In the lead-up to the start of teaching my large undergraduate course at the University of Queensland, Global Security, I decided to conduct a survey. I had elected to open the first lecture by asking my students what they considered to be the greatest threat to global security. After writing some ideas on the board and encouraging discussion, I then asked students to take note of their response- we’d come back to it in the final week to reflect on that original choice, and to see if they still held that view. While hopefully sending the message that they should actively participate in class, I reasoned that the different answers to this question across the student body would allow students to recognise the range of choices made about how to prioritise threats.
The Politics of Security and Threat
As securitization theorists have long argued (Wæver 1995; Buzan et al 1998), defining threats is not about objectively measuring issues against universal criteria. Rather, the way political communities define threats to their security reflects a series of choices about who they are, what values are in need of being protected, how they perceive others and their actions and how successful some actors are in selling those visions of security and insecurity to relevant constituencies. In the case of nation-states’ security agenda, these conceptions matter: they serve to define the political community itself, define urgency and priority attached to particular issues, and potentially (for securitization theorists at least) enable emergency or extraordinary measures to deal with those threats (on the politics of security, see Browning and McDonald 2013).
With the exception of the importance of selling a vision of security and threats to others, the same issues about defining security and insecurity apply to us: how we view security and threats to it reflects our own values, choices and perceptions (see Stevens and Vaughn-Williams 2016). It also, crucially, reflects different choices about whose security matters (do we focus on nation-states, individuals or the biosphere, for example?) and different timescales (do we focus on immediate threats or long-term ones, for example). And this is before we begin to rank threats even if we agree on these categories- how do we compare the mid-term national security threat posed by infectious disease to the possibility of major power conflict in our region, for example?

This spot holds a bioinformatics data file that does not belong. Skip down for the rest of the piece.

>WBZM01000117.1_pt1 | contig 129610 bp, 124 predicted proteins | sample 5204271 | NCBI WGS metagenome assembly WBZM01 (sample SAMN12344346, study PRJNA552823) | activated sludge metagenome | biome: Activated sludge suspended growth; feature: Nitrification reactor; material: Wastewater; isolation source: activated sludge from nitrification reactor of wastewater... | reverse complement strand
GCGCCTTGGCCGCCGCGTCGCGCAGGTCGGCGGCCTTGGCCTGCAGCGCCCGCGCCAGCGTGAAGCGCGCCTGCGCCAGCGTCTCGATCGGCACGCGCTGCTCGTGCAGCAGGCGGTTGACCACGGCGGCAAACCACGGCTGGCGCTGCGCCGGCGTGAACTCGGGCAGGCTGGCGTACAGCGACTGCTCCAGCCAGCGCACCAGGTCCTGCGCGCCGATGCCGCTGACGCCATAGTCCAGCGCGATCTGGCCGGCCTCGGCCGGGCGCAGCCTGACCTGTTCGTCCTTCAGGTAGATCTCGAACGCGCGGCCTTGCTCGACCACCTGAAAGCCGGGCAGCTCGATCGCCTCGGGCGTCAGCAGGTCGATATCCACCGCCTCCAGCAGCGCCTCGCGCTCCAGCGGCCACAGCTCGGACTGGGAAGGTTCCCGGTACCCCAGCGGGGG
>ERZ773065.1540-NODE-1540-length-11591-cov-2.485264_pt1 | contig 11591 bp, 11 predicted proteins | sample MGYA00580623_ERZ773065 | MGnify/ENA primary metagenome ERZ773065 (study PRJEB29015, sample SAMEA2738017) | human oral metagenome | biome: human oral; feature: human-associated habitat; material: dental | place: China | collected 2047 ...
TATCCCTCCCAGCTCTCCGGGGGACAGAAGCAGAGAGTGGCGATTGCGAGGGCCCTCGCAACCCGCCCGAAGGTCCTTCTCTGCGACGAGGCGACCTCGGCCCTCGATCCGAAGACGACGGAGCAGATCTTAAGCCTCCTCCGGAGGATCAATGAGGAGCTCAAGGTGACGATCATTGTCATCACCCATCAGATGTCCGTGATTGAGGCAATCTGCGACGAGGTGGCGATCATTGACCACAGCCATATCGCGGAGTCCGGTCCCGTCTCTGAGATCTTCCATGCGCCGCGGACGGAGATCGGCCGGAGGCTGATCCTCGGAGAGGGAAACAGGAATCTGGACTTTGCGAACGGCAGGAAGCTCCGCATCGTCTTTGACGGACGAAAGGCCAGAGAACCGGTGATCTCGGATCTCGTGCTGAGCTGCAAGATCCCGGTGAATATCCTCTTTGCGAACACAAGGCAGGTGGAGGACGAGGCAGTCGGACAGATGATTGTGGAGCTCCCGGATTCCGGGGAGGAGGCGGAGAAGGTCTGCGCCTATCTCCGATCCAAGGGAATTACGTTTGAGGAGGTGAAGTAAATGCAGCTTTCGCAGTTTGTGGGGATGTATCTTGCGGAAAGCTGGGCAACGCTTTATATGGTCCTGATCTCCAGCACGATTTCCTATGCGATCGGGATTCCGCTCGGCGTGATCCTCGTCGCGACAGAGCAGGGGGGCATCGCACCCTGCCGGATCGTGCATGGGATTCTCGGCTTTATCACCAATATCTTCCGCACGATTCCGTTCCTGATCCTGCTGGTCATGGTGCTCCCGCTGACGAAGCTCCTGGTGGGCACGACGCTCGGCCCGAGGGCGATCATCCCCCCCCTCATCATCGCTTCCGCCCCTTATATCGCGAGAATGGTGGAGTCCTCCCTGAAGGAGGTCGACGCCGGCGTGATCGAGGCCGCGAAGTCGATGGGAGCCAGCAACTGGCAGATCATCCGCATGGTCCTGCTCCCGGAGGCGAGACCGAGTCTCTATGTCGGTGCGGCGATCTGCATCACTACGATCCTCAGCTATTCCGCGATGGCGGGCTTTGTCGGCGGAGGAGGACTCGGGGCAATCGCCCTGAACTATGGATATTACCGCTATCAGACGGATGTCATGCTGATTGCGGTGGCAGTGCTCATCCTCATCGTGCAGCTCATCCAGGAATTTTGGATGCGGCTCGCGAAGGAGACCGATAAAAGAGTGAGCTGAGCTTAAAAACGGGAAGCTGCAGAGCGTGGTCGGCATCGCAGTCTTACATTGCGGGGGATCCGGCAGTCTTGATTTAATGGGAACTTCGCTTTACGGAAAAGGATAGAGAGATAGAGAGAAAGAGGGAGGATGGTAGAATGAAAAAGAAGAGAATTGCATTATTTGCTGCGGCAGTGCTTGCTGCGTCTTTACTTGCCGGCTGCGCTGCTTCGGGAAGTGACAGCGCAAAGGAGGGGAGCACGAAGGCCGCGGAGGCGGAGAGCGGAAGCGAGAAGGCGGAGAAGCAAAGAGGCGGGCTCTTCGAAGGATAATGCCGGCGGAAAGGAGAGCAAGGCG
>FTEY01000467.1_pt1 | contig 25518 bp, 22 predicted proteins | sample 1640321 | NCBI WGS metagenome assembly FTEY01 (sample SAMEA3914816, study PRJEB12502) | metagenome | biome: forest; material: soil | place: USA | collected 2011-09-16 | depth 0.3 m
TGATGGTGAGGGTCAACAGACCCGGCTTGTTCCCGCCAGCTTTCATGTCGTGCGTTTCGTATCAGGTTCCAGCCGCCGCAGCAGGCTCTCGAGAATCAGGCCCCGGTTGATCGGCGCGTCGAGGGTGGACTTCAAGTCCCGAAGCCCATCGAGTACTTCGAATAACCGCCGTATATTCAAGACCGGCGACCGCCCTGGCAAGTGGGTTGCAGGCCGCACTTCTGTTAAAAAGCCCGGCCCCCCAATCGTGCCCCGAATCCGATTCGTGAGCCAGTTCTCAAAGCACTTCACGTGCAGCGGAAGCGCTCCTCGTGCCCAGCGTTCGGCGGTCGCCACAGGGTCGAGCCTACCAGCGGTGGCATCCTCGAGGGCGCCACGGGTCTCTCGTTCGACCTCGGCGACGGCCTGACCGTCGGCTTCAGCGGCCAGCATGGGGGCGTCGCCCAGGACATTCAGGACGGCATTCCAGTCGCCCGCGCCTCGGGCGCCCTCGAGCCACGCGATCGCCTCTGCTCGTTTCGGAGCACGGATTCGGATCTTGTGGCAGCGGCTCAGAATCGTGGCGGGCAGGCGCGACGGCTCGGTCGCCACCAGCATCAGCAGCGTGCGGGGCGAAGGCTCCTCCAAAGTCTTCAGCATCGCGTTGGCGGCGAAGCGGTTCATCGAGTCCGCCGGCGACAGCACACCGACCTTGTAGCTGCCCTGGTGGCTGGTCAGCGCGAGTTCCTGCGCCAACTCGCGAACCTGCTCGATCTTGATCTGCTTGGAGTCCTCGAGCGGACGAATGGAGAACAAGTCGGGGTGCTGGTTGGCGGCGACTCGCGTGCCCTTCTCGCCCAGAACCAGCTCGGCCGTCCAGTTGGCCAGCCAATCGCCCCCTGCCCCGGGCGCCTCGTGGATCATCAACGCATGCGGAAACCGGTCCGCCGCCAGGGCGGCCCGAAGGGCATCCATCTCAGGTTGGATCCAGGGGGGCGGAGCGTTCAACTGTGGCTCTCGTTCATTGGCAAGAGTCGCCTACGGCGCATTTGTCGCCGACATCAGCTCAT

Ultimately, then, I hoped that my brief survey of students’ perception of the key global security threat would constitute the first step in realising a core goal of the course: helping students to recognise the analytical, political and ethical choices involved in defining security in particular ways, and in prioritizing a certain set of threats. And it should lead them to recognise the more important implications of these choices at a political level: the often-drastic measures used to address them, from military force to blanket travel bans, from imprisonment of asylum-seekers to torture.
While an interesting and hopefully useful exercise, this got me thinking about how my colleagues viewed this issue. If we acknowledge the range of analytical, political and ethical choices involved, surely recognised security experts would be similarly split on their assessment of the key global security threat. And it would be a useful – and fun – exercise in the lecture to present those issues identified by colleagues to the students after they’d come up with their own: to count down, Family Feud-style, the top 10 most identified key global security threat by security experts.
So I emailed 79 academic colleagues in politics and international relations departments across the world, all of whom had published work on security, most of whom offered courses on security at their institutions. I received responses from the USA, UK, Canada, Australia, New Zealand, Turkey, Germany, Switzerland, Finland, Denmark and South Africa. While largely a first world list of countries, this (sadly) reflects the academic world and the discipline in which I work. Ultimately, 59 (around three quarters) responded. There were three key ‘findings’ of this exercise.